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by Helena Wittmann
Fünferfilm: Frank Scheuffele, Karsten Krause and Julia Cöllen
Tita Productions: Christophe Bouffil
Following on from the impressive Drift with its hypnotic transatlantic sequences reminiscent of Michael Snow, Helena Wittmann’s second feature is set in the Mediterranean Sea. The heroine navigates along the route of the French Foreign Legion from Marseille to Sidi-Bel-Abbes via Calvi on a contemporary Odyssey that is at once political and sensuous.
– Antoine Thirion, Selection Committee
The Indian housekeeper lights an incense stick before white society enters the decadent rooms. From outside, the voice of a beggar woman keeps pushing into the building, carried by the damp air. There's no sight of her, the beggar woman, and she will not be seen in the entire film. But one can feel her, just as one can smell the heavy scent of the incense sticks, which slowly and yellowishly blend with the sultry heat. Anne-Marie Stretter, the Venetian pianist, wife of the French ambassador to India – listless and longing – dances. She appears in a mirror, regarded by us and by one of her suitors, who watches her from all sides throughout the film. Off-screen voices recall this woman, sometimes they seem to be present in the room; sometimes they seem to conjure up the scene that we see; sometimes they report on what we don't see and what echoes into the film as "world". Sometimes it's silent, completely silent. A hand passes over her white back. One hand turns in another's. Just very lightly. In the film, it's a tremor. Time passes in loops, very dense, very sinister and very seductive. And there is this song, India Song, which is heard repeatedly, and which is danced to repeatedly, and one you will not forget so quickly.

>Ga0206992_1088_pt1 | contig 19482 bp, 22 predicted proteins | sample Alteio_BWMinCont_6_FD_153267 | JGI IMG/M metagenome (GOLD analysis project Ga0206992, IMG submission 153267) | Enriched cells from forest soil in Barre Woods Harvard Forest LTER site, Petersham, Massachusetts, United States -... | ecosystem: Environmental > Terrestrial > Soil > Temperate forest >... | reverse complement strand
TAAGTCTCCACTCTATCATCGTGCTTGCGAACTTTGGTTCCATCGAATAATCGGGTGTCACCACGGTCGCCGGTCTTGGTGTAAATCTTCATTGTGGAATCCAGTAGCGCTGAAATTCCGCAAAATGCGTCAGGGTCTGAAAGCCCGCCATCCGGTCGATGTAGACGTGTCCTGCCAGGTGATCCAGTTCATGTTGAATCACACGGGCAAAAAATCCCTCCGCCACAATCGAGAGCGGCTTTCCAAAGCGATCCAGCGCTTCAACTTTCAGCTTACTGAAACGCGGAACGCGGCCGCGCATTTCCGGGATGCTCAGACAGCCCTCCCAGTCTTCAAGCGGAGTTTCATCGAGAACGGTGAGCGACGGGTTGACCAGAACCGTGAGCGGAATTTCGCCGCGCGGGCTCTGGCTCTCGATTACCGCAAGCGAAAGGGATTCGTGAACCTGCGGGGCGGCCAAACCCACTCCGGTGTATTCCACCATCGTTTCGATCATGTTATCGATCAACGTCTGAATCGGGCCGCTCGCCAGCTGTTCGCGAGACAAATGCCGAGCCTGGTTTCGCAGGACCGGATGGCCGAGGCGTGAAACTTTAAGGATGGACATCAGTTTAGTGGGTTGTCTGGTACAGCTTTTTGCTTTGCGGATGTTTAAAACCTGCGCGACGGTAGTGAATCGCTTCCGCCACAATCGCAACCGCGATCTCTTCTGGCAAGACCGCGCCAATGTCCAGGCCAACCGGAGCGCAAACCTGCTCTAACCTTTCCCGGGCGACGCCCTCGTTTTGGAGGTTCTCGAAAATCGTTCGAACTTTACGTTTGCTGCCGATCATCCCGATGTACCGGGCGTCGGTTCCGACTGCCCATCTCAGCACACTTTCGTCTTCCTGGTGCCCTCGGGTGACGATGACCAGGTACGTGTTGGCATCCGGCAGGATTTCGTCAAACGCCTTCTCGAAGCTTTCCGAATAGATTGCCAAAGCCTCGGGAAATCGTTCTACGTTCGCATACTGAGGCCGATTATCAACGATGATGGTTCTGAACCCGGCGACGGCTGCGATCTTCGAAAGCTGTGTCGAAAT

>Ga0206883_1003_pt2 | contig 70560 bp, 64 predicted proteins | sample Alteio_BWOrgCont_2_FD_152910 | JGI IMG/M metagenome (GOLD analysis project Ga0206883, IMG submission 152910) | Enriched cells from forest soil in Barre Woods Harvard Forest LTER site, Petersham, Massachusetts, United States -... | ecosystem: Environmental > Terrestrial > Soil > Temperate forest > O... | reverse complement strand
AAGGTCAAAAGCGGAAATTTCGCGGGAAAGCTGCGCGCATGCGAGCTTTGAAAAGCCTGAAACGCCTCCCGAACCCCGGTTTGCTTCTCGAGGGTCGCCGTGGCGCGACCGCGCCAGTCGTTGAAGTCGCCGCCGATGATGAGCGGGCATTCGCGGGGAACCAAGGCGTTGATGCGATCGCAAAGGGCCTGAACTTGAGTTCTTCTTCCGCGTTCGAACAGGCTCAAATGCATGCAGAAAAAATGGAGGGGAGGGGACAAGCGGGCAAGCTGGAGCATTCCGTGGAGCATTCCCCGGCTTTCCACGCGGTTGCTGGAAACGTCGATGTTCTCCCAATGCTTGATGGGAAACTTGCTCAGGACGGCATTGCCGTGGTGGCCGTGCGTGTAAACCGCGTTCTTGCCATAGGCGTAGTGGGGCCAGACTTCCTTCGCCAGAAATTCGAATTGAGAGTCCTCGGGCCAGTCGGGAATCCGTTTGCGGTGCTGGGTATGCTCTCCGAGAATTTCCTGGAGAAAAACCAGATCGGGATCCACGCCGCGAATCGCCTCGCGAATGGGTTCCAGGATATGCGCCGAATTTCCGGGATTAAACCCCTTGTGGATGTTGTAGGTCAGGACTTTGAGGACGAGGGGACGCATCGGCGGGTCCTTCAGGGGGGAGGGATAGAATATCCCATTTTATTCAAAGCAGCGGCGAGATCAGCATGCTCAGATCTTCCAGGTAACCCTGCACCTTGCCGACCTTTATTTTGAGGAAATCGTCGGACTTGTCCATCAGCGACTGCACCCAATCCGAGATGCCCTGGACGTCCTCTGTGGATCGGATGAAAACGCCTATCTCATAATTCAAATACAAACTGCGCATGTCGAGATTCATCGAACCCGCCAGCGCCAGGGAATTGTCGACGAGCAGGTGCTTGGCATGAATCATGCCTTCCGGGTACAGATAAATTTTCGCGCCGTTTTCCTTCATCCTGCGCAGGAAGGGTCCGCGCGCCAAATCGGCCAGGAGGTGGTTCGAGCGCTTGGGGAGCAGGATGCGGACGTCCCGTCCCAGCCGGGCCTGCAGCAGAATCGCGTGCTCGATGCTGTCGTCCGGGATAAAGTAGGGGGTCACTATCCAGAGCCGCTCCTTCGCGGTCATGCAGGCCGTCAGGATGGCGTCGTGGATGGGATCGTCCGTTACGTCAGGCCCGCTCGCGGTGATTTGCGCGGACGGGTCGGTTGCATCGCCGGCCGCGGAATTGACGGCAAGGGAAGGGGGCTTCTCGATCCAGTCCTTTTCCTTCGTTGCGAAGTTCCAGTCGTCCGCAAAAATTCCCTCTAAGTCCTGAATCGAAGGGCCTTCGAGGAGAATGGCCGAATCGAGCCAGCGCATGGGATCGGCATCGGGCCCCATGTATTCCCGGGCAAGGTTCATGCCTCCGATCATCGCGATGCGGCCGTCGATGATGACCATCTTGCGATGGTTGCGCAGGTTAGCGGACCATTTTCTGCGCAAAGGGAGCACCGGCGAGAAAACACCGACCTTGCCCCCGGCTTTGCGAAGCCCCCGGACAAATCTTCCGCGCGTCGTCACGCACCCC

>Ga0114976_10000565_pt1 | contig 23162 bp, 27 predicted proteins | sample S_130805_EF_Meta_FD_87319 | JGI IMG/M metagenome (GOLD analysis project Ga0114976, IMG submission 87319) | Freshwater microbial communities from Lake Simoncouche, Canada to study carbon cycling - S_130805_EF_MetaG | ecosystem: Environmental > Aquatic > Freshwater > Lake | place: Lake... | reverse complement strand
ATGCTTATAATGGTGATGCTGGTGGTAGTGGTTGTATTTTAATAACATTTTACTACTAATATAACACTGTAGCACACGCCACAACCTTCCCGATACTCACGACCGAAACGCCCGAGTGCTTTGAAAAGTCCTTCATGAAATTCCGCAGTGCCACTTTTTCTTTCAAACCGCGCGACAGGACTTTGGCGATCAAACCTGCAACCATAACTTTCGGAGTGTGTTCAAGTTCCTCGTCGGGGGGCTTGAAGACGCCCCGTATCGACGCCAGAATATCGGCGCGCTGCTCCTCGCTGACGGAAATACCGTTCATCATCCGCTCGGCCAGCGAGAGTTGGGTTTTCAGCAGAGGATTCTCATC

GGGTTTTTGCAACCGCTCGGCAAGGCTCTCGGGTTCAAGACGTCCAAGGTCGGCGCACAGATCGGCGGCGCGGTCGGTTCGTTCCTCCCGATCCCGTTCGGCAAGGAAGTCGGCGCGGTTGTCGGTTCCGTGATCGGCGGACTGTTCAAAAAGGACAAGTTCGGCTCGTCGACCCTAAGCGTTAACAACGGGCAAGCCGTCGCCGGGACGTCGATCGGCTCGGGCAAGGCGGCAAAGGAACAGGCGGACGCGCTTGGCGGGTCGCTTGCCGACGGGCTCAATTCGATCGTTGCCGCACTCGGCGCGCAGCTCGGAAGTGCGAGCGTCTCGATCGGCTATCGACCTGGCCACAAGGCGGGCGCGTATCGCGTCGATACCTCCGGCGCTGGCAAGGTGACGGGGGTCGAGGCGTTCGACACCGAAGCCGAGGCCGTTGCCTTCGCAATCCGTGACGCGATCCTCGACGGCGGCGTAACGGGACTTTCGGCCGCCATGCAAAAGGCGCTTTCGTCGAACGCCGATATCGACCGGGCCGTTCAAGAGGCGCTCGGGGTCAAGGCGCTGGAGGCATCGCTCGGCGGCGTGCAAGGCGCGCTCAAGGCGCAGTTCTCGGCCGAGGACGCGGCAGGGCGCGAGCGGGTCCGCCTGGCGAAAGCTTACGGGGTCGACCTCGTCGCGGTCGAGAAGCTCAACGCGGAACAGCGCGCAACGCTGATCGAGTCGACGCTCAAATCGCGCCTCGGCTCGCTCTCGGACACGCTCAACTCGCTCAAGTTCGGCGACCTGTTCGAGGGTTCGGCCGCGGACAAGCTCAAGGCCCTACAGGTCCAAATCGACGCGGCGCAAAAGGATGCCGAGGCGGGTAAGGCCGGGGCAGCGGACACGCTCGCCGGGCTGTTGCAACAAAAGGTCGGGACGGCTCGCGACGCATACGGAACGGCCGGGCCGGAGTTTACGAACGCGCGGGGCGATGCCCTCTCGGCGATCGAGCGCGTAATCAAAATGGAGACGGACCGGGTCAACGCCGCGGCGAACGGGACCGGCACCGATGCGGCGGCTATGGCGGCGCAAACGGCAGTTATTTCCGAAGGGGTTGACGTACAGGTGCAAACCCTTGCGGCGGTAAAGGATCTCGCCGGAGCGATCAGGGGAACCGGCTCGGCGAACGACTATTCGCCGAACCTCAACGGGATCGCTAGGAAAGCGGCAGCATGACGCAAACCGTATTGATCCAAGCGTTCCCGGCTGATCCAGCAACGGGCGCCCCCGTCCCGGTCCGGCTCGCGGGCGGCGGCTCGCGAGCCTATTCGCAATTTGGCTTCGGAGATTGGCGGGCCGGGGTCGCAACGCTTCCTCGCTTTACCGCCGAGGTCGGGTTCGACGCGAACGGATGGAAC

– Helena Wittmann